Walnut sauce is a delicious traditional Ligurian pesto made with, of course, walnuts. Waaait a minute, you may be saying.. pesto? Isn't 'pesto' a green sauce made with basil?
Yes, and no.
It's true that pesto is a basil sauce and also a famous Ligurian specialty. Vero also that Pesto alla Genovese, according to the L'Ordine dei Cavalieri della Confraternita del Pesto, can only, by right, be made in Genova. To prevent reinterpretations of the sauce (either made with substandard ingredients or with non-traditional additions) from being called Pesto alla Genovese, the aforementioned club (translated: Order of the Cavaliers of the Brotherhood of Pesto), green capes and all, have applied for their own DOC (Denominazione di Origine Controllata) label. This means only ingredients of approved quality originating in Liguria can be used to make Pesto labelled 'alla Genovese' and thus, protection of the name from being associated with anything other than the genuine article.
Consult any dictionary and you will invariably find that pesto means "green sauce made with basil, garlic, cheese and oil.." (apparently pinenuts are considered by purists to be an adaptation of the Savona district) but pesto can also mean 'ground or crushed'. Hence its use to explain this sauce.
The combination of the ingredients in walnut sauce is a contrast to the ingredients used in traditional pesto and does suggest some outside influence. Liguria's 350km coastline was dotted with ports, none larger than the one in Genova. Entirely conceivable that outside gastronomic combinations were also imported.. and complemented the wonderful produce of the region.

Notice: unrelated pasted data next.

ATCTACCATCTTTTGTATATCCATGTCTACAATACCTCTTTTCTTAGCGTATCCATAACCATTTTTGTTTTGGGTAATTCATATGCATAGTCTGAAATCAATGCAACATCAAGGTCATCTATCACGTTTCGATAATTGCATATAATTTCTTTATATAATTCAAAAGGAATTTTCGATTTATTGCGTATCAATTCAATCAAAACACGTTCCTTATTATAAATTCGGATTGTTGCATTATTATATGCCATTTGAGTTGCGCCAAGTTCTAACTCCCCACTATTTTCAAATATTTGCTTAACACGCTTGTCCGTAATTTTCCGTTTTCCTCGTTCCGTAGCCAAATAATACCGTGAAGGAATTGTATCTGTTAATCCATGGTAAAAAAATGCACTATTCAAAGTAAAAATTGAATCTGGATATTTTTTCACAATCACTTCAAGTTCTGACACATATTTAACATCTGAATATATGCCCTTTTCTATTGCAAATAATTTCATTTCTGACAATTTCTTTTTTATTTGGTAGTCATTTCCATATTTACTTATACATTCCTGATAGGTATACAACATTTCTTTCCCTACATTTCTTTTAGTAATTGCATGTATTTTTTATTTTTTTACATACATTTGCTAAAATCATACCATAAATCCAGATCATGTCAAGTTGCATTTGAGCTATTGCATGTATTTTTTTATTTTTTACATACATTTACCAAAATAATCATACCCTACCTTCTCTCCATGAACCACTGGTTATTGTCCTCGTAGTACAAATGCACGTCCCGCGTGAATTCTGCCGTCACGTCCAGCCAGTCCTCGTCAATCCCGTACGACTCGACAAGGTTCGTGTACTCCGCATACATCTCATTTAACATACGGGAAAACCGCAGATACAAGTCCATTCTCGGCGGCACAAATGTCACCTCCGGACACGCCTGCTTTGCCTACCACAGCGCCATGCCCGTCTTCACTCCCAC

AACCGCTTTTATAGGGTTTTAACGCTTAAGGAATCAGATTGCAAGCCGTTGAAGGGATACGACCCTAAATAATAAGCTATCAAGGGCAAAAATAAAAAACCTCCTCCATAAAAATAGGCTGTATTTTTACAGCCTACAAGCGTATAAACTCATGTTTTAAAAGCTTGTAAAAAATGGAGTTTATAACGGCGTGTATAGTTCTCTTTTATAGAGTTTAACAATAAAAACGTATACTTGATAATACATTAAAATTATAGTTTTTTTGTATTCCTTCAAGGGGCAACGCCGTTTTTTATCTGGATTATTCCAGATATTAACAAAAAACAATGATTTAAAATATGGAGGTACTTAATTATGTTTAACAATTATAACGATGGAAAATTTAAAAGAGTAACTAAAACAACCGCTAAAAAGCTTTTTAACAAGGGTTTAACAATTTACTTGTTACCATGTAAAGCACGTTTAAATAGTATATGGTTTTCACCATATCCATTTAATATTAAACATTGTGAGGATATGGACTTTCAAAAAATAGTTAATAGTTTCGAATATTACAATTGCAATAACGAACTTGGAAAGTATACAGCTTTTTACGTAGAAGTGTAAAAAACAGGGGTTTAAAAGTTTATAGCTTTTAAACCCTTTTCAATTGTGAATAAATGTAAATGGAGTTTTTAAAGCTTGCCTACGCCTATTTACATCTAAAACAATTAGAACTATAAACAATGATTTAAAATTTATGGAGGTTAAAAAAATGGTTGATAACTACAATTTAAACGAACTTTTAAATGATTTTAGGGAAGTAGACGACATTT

Walnut sauce is a delicious coating for fettuccine (or any sturdy long pasta) but is traditionally served with pansoti, a pocket pasta similar to ravioli but with a filling of predominantly wild Ligurian greens. These vary in composition with season ranging from swiss chard, curly endive and borage to whatever is locally available. Like the beet greens in the recipe, select ones with some backbone and flavour. Making pansoti is a little more work but worth it.
For the record, I prefer parsley (prezzemolo) in the sauce but use a little marjoram in the pansoti filling. Use nothing but the freshest walnuts. Rancid flavours, as you can imagine, will ruin this sauce. I like to gently and briefly grind a handful in a mortar and pestle or use the smash and chop technique (with the blade of a knife) to break them down to very small pieces but not make a dry paste. I also use a full fat 'farmer's' milk (4%) in place of the clotted milk or ricotta (latte cagliato). Stir it in ever so slowly and it comes together beautifully.
The Ligurian recipes here, courtesy of www.mangiareinliguria.it are perhaps some of the most authentic and unadulterated ones I have found. They are simple to prepare and taste fantastic. Their english translation is under construction..